In December 2022, social media users on Instagram began sharing a video that showed a rapid series of headlines referring to the COVID-19 vaccines, suggesting that their effectiveness has fallen significantly. Some users posted variations of the video containing additional comments, such as “Slowly but surely the truth comes out”; “They’d rather say that the … Continued
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Treatments are intended to reduce the severity and accelerate the recovery of patients that are already sick. While they complement vaccines and other public health measures to reduce the threat from a disease, they don’t replace the benefits provided by vaccination. Unlike vaccines, treatments cannot prevent disease. Apart from protecting an individual from disease, vaccines help to reduce transmission, thereby protecting others around the vaccinated individual and benefiting the wider community.
Data from clinical trials and ongoing monitoring of vaccination campaigns show that COVID-19 vaccines are very safe and effective. Their benefits outweigh their risks, as they are highly effective at reducing a person’s risk of infection and severe illness. There is no reliable scientific evidence demonstrating that ivermectin is an effective COVID-19 treatment, although research is currently underway to resolve this question.
The spread of the Delta variant has caused new COVID-19 surges in many countries, including Israel. Data from Israel indicates that the Pfizer-BioNTech COVID-19 vaccine has a lower effectiveness (64%) against infection and symptomatic illness with this variant, but the vaccine remains highly effective at preventing 93% of serious illnesses. Hence, Israel is now seeing fewer COVID-19 cases, hospitalizations, and deaths compared to previous waves. This shows that COVID-19 vaccines are a safer way of acquiring immunity than infection and effectively protect people from illness and death.
Myocarditis is a condition in which the heart muscle becomes inflamed. Viral infections are a leading cause of myocarditis, and COVID-19 itself is known to cause heart inflammation. Data from clinical trials and ongoing monitoring of COVID-19 vaccination campaigns show that the benefits of the COVID-19 RNA vaccines outweigh their risks. Health authorities recommend that everyone aged 12 and above get vaccinated, because the risks posed by COVID-19, such as health complications and death, are greater than that posed by the vaccines.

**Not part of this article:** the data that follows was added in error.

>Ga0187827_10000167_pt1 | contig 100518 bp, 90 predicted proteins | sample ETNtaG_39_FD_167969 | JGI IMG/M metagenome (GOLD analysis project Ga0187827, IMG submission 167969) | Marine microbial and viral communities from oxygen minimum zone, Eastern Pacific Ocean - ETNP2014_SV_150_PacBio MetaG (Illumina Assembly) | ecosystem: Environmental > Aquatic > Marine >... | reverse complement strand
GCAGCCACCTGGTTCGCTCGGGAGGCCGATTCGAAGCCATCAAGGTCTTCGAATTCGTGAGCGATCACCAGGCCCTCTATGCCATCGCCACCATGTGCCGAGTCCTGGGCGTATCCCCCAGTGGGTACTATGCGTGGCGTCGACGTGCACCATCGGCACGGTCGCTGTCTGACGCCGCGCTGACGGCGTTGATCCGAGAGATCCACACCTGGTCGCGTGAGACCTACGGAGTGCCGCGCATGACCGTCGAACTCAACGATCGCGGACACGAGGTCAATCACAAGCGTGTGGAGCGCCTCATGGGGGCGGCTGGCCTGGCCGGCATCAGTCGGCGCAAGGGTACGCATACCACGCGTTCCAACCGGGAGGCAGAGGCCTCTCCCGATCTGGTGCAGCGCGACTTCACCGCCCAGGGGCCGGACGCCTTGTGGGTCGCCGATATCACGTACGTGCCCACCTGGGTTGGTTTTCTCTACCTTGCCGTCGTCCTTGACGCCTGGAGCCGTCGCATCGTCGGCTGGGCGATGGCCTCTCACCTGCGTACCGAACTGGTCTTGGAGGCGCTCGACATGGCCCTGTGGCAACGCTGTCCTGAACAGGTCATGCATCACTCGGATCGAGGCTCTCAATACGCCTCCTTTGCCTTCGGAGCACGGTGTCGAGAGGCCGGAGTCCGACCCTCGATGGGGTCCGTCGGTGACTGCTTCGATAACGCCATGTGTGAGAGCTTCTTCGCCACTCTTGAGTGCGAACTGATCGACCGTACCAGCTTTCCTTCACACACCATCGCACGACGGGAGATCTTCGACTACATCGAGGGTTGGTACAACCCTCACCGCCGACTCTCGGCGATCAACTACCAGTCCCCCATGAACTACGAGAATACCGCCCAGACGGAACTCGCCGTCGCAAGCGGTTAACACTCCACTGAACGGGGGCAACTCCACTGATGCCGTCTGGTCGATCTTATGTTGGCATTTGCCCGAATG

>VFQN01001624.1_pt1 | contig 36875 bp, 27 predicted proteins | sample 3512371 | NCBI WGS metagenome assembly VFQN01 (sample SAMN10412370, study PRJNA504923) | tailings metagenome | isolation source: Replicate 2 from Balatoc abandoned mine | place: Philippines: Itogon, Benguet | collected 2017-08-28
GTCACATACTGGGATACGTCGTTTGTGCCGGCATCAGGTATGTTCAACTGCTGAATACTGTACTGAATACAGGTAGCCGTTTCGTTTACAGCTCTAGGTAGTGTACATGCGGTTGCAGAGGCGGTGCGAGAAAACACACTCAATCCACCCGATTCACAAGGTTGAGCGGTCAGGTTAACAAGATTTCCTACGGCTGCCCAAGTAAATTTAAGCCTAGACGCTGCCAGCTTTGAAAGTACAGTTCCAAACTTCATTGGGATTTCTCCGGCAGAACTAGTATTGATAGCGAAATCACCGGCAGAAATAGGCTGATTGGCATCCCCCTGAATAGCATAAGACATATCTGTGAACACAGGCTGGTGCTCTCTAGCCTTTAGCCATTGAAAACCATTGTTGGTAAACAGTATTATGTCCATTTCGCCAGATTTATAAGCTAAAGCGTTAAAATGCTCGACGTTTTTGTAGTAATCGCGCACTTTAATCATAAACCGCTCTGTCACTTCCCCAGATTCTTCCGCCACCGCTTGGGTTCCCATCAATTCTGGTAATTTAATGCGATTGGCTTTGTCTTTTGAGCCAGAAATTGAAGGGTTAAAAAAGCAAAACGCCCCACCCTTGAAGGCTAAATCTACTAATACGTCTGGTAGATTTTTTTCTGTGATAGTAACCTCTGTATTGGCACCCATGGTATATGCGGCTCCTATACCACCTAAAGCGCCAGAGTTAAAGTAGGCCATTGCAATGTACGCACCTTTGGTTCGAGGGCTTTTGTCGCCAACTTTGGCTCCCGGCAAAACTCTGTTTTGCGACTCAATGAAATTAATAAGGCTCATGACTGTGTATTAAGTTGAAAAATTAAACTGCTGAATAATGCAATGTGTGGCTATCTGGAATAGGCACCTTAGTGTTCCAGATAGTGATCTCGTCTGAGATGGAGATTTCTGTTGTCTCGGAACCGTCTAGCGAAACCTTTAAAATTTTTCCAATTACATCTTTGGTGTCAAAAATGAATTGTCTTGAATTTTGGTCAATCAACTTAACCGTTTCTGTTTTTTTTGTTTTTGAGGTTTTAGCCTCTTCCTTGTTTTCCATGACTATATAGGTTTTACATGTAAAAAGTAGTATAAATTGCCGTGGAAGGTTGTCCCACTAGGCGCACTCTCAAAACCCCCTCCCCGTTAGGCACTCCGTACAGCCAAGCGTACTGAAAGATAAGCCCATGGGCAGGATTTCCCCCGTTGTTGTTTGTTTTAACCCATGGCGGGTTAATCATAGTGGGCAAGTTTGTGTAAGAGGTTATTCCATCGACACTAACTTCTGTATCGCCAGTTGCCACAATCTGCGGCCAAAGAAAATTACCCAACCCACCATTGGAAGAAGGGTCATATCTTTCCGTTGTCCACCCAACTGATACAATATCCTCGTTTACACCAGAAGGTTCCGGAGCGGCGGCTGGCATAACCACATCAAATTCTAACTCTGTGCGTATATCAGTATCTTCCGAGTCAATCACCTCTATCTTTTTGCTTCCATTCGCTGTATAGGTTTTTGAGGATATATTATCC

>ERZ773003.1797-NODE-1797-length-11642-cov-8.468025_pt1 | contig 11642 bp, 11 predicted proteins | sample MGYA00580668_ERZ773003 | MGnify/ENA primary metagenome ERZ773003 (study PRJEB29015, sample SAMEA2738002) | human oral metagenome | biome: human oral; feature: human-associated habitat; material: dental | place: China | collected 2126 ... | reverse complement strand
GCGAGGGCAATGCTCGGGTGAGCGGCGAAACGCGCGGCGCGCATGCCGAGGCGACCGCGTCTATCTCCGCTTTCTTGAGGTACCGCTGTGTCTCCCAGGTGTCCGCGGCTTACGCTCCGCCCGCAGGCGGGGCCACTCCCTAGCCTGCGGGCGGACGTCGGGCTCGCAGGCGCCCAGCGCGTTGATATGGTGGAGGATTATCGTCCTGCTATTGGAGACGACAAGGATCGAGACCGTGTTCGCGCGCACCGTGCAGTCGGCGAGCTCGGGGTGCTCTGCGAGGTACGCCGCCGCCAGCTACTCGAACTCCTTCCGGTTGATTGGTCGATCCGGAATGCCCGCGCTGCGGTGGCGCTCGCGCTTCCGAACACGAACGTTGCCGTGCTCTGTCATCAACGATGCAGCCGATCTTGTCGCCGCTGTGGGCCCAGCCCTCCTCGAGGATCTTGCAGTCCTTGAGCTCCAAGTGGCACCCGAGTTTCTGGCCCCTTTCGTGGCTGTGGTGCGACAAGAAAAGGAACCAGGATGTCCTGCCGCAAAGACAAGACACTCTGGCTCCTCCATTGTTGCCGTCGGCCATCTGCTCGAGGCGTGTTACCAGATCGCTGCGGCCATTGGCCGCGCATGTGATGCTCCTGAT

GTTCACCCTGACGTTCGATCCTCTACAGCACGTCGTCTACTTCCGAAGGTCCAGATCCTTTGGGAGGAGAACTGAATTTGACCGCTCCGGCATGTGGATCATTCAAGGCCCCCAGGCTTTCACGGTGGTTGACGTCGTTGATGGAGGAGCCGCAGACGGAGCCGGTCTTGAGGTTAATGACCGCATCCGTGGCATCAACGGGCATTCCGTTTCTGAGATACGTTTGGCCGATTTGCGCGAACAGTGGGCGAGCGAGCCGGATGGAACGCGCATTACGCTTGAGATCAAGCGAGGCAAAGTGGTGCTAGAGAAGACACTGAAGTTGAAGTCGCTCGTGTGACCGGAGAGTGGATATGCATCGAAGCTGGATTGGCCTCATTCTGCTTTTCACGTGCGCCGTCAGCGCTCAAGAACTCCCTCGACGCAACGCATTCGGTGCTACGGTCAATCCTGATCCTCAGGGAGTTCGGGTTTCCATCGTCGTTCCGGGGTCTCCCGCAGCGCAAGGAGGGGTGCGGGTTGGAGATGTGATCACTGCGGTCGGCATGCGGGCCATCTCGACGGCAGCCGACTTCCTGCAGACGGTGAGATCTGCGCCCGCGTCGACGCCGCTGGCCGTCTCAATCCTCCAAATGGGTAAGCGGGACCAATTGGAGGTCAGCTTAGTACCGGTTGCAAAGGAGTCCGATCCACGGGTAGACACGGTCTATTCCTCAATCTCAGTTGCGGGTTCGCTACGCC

Emergency Use Authorization (EUA) is a fast-track process for approving vaccines and drugs when their benefits outweigh the potential risks to a population. EUA is well-suited for addressing ongoing global health threats, such as the COVID-19 pandemic. Three COVID-19 vaccines received EAU from the FDA, after clinical data showed they were effective at protecting vaccinated individuals against the disease and had few risks for the general population. Continued monitoring of vaccinated populations is a standard procedure to increase our knowledge about a vaccine’s benefits and risk in a real world setting.
Clinical trials showed that the Pfizer-BioNTech COVID-19 vaccine has an efficacy of about 95%. The vaccine requires two doses to achieve full efficacy. It can also take several weeks for immunity to develop, during which people still remain vulnerable to COVID-19. Safety data from trials and monitoring of ongoing vaccination campaigns don’t show that vaccinated people are more likely to die from COVID-19. In fact, data from Israel indicates that the vaccine is effective at reducing the number of COVID-19 cases and hospitalizations.
Authorized COVID-19 vaccines stimulate COVID-19 immunity in vaccinated individuals and significantly reduce the number of symptomatic COVID-19 cases. Preliminary data indicate that the COVID-19 vaccines authorized for emergency use may also reduce the risk of person-to-person transmission of the virus that causes the disease, however, the degree of this effect has not been determined by scientific studies yet. Therefore health authorities recommend that vaccinated people still wear masks to reduce the spread of COVID-19.
Incidental illnesses are expected to occur at a certain rate in the general population, even among people who aren’t vaccinated against COVID-19 or any other disease. The incidence of Bell’s palsy, a transient form of facial paralysis, is not higher among people who received the Pfizer-BioNTech COVID-19 vaccine in Israel than in the unvaccinated general population. There is no data to support claims that the Pfizer-BioNTech COVID-19 vaccine causes Bell’s palsy.
Several studies reported lower levels of vitamin D in COVID-19 patients. However, it remains unclear whether low vitamin D levels increase the risk of infection and severe outcomes, is a consequence of the disease, or is simply more common in patients who are already in ill health. Several of the studies that found an association between vitamin D levels and COVID-19 infection or severity did not account for confounding factors such as ethnicity, body mass index, or underlying health condition, which are known risk factors for the disease. Further research is needed to determine whether vitamin D might play a role in the prevention of and treatment of COVID-19.